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mylifemysoul

Code difference

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mylifemysoul    100
Suddenly got confused by a piece of code. I saw it somewhere from an official Java website as samples. I wonder if the code will be running fine in c++?
SomeObject function()
{
   SomeObject so;
   so = do something here; 
   ....
   return so;
}

My confusion is that the so is a local variable. In java, when we define so like above, we actually define a reference for that Object. But, when the scope of the function ends, the local variable is no longer available. If the code is compiled in c++, will it compile fine? What if in c++, we define them as pointers like below, will it compile fine?
SomeObject* function()
{
   SomeObject* so = new() something here ;
   do something here; 
   ....
   return so;
}
delete the pointer ....

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visitor    643
The local object will be returned by value, which means that right before the function exits and the locals are destroyed, the return value is "copied out" using the copy constructor.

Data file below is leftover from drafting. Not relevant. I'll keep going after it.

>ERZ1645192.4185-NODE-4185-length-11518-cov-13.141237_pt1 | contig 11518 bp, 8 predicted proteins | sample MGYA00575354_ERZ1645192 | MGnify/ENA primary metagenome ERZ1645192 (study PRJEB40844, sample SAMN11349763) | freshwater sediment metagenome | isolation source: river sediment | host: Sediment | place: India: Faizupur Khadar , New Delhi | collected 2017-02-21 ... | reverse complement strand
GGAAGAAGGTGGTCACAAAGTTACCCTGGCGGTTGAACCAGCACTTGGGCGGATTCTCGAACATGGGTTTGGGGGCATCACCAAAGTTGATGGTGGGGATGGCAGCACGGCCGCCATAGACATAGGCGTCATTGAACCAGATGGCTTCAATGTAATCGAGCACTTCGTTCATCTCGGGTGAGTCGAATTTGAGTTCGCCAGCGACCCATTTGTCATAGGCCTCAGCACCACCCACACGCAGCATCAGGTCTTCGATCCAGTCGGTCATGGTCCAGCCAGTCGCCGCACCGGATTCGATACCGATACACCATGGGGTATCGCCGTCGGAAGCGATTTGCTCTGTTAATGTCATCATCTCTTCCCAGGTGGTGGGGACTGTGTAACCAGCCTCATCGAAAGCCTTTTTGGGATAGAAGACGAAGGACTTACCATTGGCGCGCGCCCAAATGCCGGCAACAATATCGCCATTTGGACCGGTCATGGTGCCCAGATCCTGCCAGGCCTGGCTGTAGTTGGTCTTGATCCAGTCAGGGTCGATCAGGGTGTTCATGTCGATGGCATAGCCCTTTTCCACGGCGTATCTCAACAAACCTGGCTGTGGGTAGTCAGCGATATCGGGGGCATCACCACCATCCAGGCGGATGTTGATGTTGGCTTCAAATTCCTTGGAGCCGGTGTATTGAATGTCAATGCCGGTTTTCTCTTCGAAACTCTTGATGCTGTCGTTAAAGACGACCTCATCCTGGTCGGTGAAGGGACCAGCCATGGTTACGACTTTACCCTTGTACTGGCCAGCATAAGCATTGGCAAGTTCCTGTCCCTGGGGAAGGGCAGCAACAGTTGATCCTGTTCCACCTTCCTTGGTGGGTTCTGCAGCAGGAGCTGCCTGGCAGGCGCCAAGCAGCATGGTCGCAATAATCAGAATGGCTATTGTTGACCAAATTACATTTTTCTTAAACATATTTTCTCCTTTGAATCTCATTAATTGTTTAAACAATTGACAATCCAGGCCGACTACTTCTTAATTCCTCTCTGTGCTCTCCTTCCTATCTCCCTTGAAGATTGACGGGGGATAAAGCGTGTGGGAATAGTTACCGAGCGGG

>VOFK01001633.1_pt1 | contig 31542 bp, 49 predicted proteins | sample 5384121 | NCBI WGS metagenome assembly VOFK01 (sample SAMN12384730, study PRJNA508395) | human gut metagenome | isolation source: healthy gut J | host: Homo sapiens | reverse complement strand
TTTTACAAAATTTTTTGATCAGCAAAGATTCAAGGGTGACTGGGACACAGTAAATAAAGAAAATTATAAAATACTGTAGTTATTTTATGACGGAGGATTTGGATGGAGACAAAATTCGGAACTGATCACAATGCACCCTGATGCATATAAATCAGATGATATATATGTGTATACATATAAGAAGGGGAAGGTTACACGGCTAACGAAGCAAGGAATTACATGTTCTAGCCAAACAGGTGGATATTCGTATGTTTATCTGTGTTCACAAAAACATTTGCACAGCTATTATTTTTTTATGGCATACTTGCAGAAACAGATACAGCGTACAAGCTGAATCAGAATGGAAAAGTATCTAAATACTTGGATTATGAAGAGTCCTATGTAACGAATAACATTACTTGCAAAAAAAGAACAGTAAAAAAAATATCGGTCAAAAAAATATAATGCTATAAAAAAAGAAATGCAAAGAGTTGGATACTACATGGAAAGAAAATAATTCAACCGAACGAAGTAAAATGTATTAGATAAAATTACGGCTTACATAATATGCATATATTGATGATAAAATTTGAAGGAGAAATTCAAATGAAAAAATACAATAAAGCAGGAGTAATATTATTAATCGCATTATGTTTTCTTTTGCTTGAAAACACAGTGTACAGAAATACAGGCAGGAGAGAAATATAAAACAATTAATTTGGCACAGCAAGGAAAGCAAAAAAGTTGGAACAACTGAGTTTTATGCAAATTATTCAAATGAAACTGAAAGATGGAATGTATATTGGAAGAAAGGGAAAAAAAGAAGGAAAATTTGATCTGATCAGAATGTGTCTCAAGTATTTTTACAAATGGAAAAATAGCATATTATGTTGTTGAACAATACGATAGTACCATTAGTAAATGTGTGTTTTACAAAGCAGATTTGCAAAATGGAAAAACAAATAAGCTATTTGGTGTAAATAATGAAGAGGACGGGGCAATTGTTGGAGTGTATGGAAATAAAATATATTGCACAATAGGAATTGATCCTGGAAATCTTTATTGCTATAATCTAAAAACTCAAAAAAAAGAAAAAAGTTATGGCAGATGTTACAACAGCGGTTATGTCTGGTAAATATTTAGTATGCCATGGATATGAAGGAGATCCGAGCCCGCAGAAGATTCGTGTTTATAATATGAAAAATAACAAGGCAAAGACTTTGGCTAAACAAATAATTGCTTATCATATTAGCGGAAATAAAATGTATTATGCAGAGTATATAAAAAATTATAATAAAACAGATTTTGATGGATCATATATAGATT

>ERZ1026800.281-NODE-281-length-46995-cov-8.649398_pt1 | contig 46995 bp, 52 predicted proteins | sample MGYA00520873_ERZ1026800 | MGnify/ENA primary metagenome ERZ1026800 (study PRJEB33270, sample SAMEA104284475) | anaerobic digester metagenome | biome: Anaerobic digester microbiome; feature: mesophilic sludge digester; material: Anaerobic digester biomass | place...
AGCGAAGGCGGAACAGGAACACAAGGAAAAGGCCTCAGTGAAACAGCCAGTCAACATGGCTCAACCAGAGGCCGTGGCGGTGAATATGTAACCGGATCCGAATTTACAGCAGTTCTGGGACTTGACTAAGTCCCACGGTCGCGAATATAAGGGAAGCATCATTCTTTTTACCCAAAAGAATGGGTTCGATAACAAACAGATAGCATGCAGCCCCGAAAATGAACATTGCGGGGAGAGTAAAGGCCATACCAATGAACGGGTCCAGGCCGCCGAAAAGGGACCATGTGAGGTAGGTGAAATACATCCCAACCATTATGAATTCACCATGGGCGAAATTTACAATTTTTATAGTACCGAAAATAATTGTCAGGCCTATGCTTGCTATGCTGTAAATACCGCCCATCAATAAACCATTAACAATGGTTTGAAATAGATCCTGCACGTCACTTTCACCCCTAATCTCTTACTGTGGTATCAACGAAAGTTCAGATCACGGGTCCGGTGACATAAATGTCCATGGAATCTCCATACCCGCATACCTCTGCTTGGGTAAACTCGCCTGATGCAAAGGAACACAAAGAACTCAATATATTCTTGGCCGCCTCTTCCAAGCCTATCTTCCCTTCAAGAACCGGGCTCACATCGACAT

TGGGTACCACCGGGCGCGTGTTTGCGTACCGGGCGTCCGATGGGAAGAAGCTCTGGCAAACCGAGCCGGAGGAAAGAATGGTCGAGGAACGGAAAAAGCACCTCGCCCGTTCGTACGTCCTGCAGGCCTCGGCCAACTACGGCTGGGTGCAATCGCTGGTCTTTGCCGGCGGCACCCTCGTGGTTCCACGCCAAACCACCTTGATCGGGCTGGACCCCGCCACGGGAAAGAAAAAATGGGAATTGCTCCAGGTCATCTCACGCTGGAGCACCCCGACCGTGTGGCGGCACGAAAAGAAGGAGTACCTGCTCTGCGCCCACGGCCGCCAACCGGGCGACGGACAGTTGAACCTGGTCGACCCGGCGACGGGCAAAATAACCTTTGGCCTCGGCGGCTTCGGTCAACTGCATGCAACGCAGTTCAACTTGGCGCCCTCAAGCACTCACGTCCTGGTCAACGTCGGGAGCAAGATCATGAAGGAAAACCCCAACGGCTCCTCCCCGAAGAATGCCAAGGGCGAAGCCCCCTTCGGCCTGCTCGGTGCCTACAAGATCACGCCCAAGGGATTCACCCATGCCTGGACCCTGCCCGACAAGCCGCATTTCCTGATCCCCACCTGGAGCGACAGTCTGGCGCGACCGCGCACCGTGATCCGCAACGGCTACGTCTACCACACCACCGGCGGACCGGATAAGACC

Note, the compiler may well elide the copying and destroying the temporary (most likely will be done if the function has a single return statement). This is known as the named return value optimization.

The second version is pretty much the same (technically, concerning the life-time of the thing you return). Again the caller receives a copy of the local pointer. However, the pointed-at object lives as long as it's not explicitly deleted. (Generally don't do it unless you have a good reason to avoid unnecessary memory management difficulties.)

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Decrius    100
First example will run fine since you don't return a reference but rather the whole object. The calling code will also create a SomeObject and be copy-constructed or assigned to the function() return.

The second example will also run fine, since an object on the heap is allocated (and a pointer to it locally on the stack). The pointer gets _copied_ to the caller code and the same allocated memory is still used. Yah, don't forget delete ;)

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ChaosEngine    5185
Except that you will forget to delete. This is not a slight on you. There are lots of ways you're delete won't get called (you forget it, an exception is thrown, a return statement is put in before the delete, etc.)

Far better, to let the object delete itself.

shared_ptr<SomeObject> function()
{
shared_ptr<SomeObject> so(new SomeObject());
so-> do something here;
....
return so;
}




edit: obviously, you can also go the copy constructor route. You need to decide which makes more sense for your application (value or reference semantics). But don't use a raw pointer.

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